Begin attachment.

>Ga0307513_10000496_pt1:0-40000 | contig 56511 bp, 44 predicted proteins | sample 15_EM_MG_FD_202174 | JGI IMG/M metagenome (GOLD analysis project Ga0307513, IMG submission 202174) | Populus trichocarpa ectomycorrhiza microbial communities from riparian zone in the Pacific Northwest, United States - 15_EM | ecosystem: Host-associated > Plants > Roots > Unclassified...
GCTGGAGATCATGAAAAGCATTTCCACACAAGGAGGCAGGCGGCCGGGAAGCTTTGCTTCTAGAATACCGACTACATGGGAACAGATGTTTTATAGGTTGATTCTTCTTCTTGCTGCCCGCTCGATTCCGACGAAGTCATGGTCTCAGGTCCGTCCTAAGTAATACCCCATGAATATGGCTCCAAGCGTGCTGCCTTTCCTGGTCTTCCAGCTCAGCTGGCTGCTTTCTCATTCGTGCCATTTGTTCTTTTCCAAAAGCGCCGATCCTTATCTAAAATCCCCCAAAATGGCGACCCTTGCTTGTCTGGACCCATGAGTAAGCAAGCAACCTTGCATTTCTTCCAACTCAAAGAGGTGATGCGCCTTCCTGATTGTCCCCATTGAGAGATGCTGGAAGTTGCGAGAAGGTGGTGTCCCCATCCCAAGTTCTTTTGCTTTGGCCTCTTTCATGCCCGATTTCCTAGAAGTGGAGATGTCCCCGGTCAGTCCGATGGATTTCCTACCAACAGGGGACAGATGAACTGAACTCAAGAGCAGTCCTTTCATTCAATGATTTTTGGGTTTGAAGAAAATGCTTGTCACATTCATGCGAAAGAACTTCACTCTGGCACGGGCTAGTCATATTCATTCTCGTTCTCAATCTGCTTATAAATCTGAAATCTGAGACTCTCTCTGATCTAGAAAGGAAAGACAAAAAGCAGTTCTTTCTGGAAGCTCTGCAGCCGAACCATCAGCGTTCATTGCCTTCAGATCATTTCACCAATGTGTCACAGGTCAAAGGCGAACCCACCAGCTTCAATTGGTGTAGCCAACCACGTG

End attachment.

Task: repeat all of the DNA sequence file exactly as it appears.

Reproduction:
>Ga0307513_10000496_pt1:0-40000 | contig 56511 bp, 44 predicted proteins | sample 15_EM_MG_FD_202174 | JGI IMG/M metagenome (GOLD analysis project Ga0307513, IMG submission 202174) | Populus trichocarpa ectomycorrhiza microbial communities from riparian zone in the Pacific Northwest, United States - 15_EM | ecosystem: Host-associated > Plants > Roots > Unclassified...
GCTGGAGATCATGAAAAGCATTTCCACACAAGGAGGCAGGCGGCCGGGAAGCTTTGCTTCTAGAATACCGACTACATGGGAACAGATGTTTTATAGGTTGATTCTTCTTCTTGCTGCCCGCTCGATTCCGACGAAGTCATGGTCTCAGGTCCGTCCTAAGTAATACCCCATGAATATGGCTCCAAGCGTGCTGCCTTTCCTGGTCTTCCAGCTCAGCTGGCTGCTTTCTCATTCGTGCCATTTGTTCTTTTCCAAAAGCGCCGATCCTTATCTAAAATCCCCCAAAATGGCGACCCTTGCTTGTCTGGACCCATGAGTAAGCAAGCAACCTTGCATTTCTTCCAACTCAAAGAGGTGATGCGCCTTCCTGATTGTCCCCATTGAGAGATGCTGGAAGTTGCGAGAAGGTGGTGTCCCCATCCCAAGTTCTTTTGCTTTGGCCTCTTTCATGCCCGATTTCCTAGAAGTGGAGATGTCCCCGGTCAGTCCGATGGATTTCCTACCAACAGGGGACAGATGAACTGAACTCAAGAGCAGTCCTTTCATTCAATGATTTTTGGGTTTGAAGAAAATGCTTGTCACATTCATGCGAAAGAACTTCACTCTGGCACGGGCTAGTCATATTCATTCTCGTTCTCAATCTGCTTATAAATCTGAAATCTGAGACTCTCTCTGATCTAGAAAGGAAAGACAAAAAGCAGTTCTTTCTGGAAGCTCTGCAGCCGAACCATCAGCGTTCATTGCCTTCAGATCATTTCACCAATGTGTCACAGGTCAAAGGCGAACCCACCAGCTTCAATTGGTGTAGCCAACCACGTG